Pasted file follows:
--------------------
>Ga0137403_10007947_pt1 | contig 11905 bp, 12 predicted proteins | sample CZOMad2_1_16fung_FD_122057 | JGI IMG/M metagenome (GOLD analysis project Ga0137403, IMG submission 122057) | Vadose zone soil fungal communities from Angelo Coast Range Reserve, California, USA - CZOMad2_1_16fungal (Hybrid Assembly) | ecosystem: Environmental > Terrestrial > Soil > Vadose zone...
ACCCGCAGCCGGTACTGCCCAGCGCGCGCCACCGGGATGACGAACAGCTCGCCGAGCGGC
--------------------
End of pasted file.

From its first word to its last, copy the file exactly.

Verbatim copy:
>Ga0137403_10007947_pt1 | contig 11905 bp, 12 predicted proteins | sample CZOMad2_1_16fung_FD_122057 | JGI IMG/M metagenome (GOLD analysis project Ga0137403, IMG submission 122057) | Vadose zone soil fungal communities from Angelo Coast Range Reserve, California, USA - CZOMad2_1_16fungal (Hybrid Assembly) | ecosystem: Environmental > Terrestrial > Soil > Vadose zone...
ACCCGCAGCCGGTACTGCCCAGCGCGCGCCACCGGGATGACGAACAGCTCGCCGAGCGGC